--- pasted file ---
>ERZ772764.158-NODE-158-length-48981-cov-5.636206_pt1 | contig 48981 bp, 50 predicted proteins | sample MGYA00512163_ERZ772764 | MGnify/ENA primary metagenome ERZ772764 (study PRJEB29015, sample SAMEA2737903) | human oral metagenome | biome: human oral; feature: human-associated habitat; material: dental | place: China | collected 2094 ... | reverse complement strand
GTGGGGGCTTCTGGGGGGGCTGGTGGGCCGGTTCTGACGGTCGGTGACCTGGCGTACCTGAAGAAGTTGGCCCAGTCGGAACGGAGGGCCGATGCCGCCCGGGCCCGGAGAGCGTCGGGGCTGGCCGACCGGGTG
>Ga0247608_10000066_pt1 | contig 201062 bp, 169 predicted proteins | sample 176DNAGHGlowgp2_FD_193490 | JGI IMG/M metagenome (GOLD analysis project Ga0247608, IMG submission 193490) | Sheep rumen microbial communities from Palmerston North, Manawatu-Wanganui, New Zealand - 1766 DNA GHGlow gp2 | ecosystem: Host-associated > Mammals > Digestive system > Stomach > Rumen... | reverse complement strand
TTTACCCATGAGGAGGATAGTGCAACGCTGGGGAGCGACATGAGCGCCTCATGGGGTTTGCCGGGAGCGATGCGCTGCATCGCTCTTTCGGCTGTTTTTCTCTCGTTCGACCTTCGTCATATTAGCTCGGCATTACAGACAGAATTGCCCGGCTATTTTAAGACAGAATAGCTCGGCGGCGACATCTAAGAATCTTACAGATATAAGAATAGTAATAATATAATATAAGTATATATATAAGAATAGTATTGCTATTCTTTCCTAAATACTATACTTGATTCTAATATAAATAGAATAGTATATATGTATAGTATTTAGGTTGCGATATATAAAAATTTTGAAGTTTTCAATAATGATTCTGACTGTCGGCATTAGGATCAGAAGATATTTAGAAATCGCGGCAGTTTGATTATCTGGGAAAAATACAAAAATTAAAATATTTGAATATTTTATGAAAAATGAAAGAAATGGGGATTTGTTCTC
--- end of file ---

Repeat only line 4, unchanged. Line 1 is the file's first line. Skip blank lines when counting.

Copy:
TTTACCCATGAGGAGGATAGTGCAACGCTGGGGAGCGACATGAGCGCCTCATGGGGTTTGCCGGGAGCGATGCGCTGCATCGCTCTTTCGGCTGTTTTTCTCTCGTTCGACCTTCGTCATATTAGCTCGGCATTACAGACAGAATTGCCCGGCTATTTTAAGACAGAATAGCTCGGCGGCGACATCTAAGAATCTTACAGATATAAGAATAGTAATAATATAATATAAGTATATATATAAGAATAGTATTGCTATTCTTTCCTAAATACTATACTTGATTCTAATATAAATAGAATAGTATATATGTATAGTATTTAGGTTGCGATATATAAAAATTTTGAAGTTTTCAATAATGATTCTGACTGTCGGCATTAGGATCAGAAGATATTTAGAAATCGCGGCAGTTTGATTATCTGGGAAAAATACAAAAATTAAAATATTTGAATATTTTATGAAAAATGAAAGAAATGGGGATTTGTTCTC